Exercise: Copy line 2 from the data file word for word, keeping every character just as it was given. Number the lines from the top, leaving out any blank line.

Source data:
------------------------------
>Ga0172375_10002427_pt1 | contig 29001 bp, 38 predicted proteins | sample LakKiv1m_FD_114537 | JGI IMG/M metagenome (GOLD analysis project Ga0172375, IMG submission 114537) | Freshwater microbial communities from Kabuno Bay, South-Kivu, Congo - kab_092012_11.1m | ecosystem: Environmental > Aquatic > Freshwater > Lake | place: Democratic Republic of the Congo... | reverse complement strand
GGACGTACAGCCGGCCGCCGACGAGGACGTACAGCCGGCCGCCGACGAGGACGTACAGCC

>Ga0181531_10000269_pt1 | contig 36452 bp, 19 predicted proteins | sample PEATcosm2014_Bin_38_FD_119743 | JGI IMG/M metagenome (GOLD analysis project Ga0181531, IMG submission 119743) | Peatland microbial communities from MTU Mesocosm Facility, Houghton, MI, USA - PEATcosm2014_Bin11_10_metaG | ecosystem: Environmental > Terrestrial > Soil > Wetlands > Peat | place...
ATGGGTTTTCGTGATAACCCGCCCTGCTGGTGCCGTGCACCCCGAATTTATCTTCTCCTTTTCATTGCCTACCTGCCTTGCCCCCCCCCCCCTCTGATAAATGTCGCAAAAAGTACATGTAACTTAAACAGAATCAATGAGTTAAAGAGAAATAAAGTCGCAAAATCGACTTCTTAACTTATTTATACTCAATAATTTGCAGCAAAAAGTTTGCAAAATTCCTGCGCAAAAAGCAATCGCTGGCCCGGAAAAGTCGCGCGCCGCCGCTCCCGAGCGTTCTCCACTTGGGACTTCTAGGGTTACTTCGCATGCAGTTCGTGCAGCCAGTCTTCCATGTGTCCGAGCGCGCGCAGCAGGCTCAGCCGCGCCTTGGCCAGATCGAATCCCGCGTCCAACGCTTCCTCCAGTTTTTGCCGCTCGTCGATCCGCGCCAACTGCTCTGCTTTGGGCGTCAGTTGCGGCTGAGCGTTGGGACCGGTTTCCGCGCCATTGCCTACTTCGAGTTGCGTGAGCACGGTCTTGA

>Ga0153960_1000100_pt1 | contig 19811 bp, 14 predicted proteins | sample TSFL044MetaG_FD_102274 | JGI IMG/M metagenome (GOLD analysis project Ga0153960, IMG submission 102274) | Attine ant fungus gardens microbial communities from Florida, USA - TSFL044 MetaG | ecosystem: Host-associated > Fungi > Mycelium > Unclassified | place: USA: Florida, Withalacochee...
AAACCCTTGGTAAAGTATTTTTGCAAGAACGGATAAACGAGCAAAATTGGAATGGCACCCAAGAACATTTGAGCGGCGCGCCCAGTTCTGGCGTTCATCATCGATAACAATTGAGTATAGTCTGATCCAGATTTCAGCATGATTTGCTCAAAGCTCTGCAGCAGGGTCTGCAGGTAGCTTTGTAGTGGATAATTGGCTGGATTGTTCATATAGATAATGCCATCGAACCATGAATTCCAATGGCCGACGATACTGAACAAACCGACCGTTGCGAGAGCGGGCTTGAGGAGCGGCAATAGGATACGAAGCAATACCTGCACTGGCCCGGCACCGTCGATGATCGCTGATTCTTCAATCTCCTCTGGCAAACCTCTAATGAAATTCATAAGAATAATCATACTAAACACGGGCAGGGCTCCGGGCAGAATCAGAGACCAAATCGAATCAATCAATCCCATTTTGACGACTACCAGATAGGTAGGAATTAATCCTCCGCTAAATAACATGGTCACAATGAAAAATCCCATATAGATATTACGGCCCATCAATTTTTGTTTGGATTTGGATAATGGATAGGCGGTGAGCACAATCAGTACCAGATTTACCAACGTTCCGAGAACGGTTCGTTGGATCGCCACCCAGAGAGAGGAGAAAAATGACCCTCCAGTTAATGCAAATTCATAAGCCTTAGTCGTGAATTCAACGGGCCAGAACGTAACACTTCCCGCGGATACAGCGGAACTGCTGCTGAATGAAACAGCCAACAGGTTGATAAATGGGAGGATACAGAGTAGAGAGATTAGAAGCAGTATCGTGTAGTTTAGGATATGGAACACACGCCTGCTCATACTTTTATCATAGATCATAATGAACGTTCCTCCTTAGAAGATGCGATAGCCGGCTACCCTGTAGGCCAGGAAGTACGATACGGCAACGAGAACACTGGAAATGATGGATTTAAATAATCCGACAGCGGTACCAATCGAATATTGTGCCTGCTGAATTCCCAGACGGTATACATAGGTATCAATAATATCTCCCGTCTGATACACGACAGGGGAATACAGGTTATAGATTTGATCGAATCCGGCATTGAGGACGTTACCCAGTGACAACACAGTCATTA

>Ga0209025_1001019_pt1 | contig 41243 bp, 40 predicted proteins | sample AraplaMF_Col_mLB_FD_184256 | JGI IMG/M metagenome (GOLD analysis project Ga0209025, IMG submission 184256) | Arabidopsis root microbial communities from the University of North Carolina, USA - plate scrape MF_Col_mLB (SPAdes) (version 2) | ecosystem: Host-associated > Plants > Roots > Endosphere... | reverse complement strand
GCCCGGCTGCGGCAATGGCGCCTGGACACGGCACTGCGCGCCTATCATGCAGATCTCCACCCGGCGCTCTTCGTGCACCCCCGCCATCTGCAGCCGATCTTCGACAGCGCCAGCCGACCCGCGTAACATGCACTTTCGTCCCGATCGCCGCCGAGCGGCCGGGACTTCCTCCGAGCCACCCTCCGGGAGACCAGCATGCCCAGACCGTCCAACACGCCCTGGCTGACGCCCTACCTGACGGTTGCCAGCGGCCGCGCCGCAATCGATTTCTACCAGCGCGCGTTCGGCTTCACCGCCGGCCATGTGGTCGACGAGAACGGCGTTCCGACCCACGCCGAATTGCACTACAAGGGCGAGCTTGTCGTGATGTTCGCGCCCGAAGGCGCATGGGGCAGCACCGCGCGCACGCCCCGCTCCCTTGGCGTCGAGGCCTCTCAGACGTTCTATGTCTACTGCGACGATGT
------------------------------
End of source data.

GGACGTACAGCCGGCCGCCGACGAGGACGTACAGCCGGCCGCCGACGAGGACGTACAGCC